As illustrated in FIG. 8, a corresponding rotational means 33 includes a pair of pin members 31 and 32 which are couplable to central mounting portion 14 of disc 10 by insertion into openings 16 and 17. Rotational drive is provided to rotational means 33 by shaft 53. The embodiment illustrated in FIG. 8 is similar to the embodiment of FIG. 5. The disc 10 is mounted on the cylindrical surface 11 of body 29 by placing the openings 16 and 17 over pins 31 and 32, respectively. As soon as rotational means 33 begins to rotate, pin 31 contacts leading edges 18 and 19 and pin 32 contacts leading edge 20 to precisely locate the disc both radially and angularly. As the rotating disc 10 picks up speed, the disc conforms to the curvature of the cylindrical surface 11 of body 29.
Referring now to FIGS. 9-13, as previously mentioned, disc 10 may be mounted within a housing such as plastic upper housing member 36. The member 36 which may contain a 31/2 inch diameter disc may have a 3.75-4 inch square opening in the bottom thereof, for example, which fits over a 3.75-4 inch body 29 (or body 12 of FIG. 1). A retaining member 37 affixed to housing 36 extends through the centrally located opening 21 of disc 10 for retaining disc 10 in housing 36 with disc 10 being free to rotate on retaining member 37. Opening 21 is sufficiently large to permit some lateral movement of disc 10 on retaining member 37 so that only edges 18, 19 and 20 are critical to the precise alignment of disc 10. Retention member 37 is comprised, for example, of a cylindrical shaft which is smaller than centrally located opening 21 having an expanded portion, comprised of members 38 and 39, for example, which is larger than centrally located opening 21 for retaining disc 10 on shaft 37. Where the housing 36 is comprised of plastic, for example, shaft member 37 may be comprised of spring flexible plastic material and include a slot shaped opening 62 extending through the shaft wherein the expanded portion comprised of members 38 and 39 is compressible to the smaller size of the centrally located opening 21 for initially receiving disc 10. Members 38 and 39 then spring back to their original positions to retain the disc.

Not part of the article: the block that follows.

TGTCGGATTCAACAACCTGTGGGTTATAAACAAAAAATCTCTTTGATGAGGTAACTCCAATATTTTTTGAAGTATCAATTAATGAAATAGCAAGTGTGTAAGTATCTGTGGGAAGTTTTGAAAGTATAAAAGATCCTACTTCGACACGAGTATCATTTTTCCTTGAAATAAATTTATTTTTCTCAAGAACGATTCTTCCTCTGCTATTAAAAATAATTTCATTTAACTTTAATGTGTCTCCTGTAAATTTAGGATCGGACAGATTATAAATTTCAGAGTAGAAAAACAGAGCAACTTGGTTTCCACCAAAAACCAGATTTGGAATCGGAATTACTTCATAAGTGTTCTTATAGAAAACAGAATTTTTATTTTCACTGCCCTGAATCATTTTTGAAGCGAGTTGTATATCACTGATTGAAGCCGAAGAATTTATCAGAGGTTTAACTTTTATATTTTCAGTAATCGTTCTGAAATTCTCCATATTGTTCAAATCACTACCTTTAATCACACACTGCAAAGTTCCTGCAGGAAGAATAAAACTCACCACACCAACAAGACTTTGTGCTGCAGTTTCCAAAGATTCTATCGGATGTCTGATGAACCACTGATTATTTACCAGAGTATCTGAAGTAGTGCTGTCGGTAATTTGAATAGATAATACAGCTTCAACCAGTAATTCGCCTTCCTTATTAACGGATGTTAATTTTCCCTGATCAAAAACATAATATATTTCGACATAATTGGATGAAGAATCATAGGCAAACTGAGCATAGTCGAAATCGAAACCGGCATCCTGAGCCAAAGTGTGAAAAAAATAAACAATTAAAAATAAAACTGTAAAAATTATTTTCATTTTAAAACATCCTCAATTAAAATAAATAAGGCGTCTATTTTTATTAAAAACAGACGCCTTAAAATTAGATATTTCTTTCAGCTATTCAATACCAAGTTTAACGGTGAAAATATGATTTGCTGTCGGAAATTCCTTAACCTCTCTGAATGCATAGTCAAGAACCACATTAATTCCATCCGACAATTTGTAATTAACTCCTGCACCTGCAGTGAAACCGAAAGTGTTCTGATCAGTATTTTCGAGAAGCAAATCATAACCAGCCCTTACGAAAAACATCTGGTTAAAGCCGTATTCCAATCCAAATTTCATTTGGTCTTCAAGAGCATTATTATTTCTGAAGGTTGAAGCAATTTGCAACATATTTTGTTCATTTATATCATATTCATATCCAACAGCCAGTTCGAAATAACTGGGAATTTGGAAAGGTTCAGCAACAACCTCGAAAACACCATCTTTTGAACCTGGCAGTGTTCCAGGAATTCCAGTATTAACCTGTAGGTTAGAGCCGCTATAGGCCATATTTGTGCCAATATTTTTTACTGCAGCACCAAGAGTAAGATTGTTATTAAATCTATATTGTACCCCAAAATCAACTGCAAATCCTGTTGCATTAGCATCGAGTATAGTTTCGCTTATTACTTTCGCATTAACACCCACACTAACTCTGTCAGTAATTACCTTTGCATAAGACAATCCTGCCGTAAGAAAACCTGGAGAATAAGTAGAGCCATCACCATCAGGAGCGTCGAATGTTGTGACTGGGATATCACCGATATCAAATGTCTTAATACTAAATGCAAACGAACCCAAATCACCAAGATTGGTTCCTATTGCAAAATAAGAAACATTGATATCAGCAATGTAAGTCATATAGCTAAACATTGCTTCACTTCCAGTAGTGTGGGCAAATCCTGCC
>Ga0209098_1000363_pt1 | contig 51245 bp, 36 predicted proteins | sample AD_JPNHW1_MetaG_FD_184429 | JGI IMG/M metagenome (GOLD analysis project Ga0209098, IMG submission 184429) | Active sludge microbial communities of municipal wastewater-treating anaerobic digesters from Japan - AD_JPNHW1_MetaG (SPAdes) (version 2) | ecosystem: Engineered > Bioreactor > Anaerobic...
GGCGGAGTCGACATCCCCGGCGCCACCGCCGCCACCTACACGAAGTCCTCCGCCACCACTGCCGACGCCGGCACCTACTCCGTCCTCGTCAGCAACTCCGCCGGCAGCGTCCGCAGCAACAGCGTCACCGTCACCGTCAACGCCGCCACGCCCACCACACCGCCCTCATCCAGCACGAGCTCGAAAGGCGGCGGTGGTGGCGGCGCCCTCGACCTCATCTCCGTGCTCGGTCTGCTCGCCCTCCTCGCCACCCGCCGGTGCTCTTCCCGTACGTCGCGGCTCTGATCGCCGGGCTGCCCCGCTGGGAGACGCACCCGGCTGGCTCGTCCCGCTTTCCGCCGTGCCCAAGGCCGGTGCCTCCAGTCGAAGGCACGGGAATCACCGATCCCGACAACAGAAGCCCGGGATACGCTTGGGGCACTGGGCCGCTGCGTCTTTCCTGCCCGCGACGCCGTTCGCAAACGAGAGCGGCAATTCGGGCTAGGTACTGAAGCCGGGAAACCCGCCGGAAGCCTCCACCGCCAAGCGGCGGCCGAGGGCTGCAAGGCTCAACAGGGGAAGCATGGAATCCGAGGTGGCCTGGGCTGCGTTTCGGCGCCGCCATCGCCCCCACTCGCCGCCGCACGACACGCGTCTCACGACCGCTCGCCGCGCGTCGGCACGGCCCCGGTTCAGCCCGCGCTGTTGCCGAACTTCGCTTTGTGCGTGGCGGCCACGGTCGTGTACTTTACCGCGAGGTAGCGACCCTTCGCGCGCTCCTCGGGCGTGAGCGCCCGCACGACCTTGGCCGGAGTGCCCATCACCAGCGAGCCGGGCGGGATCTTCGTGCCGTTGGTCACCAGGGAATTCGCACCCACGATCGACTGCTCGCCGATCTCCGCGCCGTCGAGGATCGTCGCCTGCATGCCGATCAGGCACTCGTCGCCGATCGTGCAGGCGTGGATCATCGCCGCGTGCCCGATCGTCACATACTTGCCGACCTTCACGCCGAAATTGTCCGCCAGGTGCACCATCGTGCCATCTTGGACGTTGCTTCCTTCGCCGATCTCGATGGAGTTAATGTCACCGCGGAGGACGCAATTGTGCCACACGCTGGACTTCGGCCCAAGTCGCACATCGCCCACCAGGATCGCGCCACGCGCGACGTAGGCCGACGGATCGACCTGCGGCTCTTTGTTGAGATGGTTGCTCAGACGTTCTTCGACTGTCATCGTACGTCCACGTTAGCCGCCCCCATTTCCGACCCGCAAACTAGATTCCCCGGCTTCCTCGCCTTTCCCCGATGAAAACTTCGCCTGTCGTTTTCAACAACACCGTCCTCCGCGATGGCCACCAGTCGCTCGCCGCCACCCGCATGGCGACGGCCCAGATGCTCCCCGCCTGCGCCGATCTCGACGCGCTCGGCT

A thin flexible membrane 63 may be provided covering the large bottom opening which accepts the body 29 in order to further protect the disc 10 from contamination. Membrane 63 includes an aperture for receiving rotational means 33 with membrane 63 being conformable to the shape of cylindrical surface 11 when the body 29 is in place. Disc 10 would then rotate with its bottom major surface facing membrane 63; an air layer would then be formed between membrane 63 and disc 10 with the disc in rotation.
FIG. 10 shows housing 36 being placed over body 29 with disc 10 being engaged by pins 31 and 32 of rotational means 33. An aperture 40 is provided in rotational means 33 for receiving shaft 37 as shown.
FIG. 11 shows housing 36 in place with rotational means 33 in rotation causing disc 10 to conform to the curvature of the cylindrical surface of body 29.